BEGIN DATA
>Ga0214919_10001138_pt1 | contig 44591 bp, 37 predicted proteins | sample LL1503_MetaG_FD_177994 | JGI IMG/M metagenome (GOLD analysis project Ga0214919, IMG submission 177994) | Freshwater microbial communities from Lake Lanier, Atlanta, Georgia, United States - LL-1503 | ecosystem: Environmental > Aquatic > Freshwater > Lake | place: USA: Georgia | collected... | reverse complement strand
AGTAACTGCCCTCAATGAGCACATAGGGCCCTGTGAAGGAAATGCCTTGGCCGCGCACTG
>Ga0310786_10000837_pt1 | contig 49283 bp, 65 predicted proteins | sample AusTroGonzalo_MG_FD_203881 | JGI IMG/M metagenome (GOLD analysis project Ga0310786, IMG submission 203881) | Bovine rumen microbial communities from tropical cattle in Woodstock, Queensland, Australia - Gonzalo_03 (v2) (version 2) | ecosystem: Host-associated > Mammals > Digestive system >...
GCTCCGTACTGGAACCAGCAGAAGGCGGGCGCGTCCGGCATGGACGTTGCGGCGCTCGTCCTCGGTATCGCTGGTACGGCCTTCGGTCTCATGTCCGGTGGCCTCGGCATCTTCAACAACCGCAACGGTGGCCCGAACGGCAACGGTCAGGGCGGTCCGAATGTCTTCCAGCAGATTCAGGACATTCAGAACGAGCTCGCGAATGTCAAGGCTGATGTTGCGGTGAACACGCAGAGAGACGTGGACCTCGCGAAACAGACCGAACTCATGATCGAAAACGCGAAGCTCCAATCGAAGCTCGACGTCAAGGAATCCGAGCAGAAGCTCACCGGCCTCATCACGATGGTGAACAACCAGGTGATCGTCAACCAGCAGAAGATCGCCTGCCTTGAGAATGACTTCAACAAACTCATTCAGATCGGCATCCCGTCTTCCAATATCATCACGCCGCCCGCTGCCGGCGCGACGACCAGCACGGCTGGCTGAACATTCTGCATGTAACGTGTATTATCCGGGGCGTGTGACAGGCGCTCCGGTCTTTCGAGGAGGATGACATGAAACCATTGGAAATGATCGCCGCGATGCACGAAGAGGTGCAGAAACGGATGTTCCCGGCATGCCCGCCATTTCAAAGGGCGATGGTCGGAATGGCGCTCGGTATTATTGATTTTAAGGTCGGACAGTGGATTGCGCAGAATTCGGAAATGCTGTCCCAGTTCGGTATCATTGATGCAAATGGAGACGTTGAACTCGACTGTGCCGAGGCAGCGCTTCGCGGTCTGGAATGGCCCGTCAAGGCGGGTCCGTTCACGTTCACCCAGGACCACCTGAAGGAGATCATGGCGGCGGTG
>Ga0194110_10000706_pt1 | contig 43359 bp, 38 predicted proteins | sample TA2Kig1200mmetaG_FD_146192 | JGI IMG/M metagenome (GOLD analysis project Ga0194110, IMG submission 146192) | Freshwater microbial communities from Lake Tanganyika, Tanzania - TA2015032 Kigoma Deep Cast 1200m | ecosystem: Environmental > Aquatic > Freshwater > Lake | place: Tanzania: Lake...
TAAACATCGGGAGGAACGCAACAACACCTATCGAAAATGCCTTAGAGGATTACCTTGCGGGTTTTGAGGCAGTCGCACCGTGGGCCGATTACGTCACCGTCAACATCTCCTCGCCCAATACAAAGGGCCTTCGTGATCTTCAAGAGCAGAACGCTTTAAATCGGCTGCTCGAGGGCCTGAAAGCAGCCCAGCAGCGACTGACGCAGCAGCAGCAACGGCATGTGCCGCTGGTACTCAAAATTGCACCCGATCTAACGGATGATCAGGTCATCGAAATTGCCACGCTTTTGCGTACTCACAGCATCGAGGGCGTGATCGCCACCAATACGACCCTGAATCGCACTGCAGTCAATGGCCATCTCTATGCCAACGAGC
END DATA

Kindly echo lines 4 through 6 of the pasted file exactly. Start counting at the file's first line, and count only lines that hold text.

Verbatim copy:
GCTCCGTACTGGAACCAGCAGAAGGCGGGCGCGTCCGGCATGGACGTTGCGGCGCTCGTCCTCGGTATCGCTGGTACGGCCTTCGGTCTCATGTCCGGTGGCCTCGGCATCTTCAACAACCGCAACGGTGGCCCGAACGGCAACGGTCAGGGCGGTCCGAATGTCTTCCAGCAGATTCAGGACATTCAGAACGAGCTCGCGAATGTCAAGGCTGATGTTGCGGTGAACACGCAGAGAGACGTGGACCTCGCGAAACAGACCGAACTCATGATCGAAAACGCGAAGCTCCAATCGAAGCTCGACGTCAAGGAATCCGAGCAGAAGCTCACCGGCCTCATCACGATGGTGAACAACCAGGTGATCGTCAACCAGCAGAAGATCGCCTGCCTTGAGAATGACTTCAACAAACTCATTCAGATCGGCATCCCGTCTTCCAATATCATCACGCCGCCCGCTGCCGGCGCGACGACCAGCACGGCTGGCTGAACATTCTGCATGTAACGTGTATTATCCGGGGCGTGTGACAGGCGCTCCGGTCTTTCGAGGAGGATGACATGAAACCATTGGAAATGATCGCCGCGATGCACGAAGAGGTGCAGAAACGGATGTTCCCGGCATGCCCGCCATTTCAAAGGGCGATGGTCGGAATGGCGCTCGGTATTATTGATTTTAAGGTCGGACAGTGGATTGCGCAGAATTCGGAAATGCTGTCCCAGTTCGGTATCATTGATGCAAATGGAGACGTTGAACTCGACTGTGCCGAGGCAGCGCTTCGCGGTCTGGAATGGCCCGTCAAGGCGGGTCCGTTCACGTTCACCCAGGACCACCTGAAGGAGATCATGGCGGCGGTG
>Ga0194110_10000706_pt1 | contig 43359 bp, 38 predicted proteins | sample TA2Kig1200mmetaG_FD_146192 | JGI IMG/M metagenome (GOLD analysis project Ga0194110, IMG submission 146192) | Freshwater microbial communities from Lake Tanganyika, Tanzania - TA2015032 Kigoma Deep Cast 1200m | ecosystem: Environmental > Aquatic > Freshwater > Lake | place: Tanzania: Lake...
TAAACATCGGGAGGAACGCAACAACACCTATCGAAAATGCCTTAGAGGATTACCTTGCGGGTTTTGAGGCAGTCGCACCGTGGGCCGATTACGTCACCGTCAACATCTCCTCGCCCAATACAAAGGGCCTTCGTGATCTTCAAGAGCAGAACGCTTTAAATCGGCTGCTCGAGGGCCTGAAAGCAGCCCAGCAGCGACTGACGCAGCAGCAGCAACGGCATGTGCCGCTGGTACTCAAAATTGCACCCGATCTAACGGATGATCAGGTCATCGAAATTGCCACGCTTTTGCGTACTCACAGCATCGAGGGCGTGATCGCCACCAATACGACCCTGAATCGCACTGCAGTCAATGGCCATCTCTATGCCAACGAGC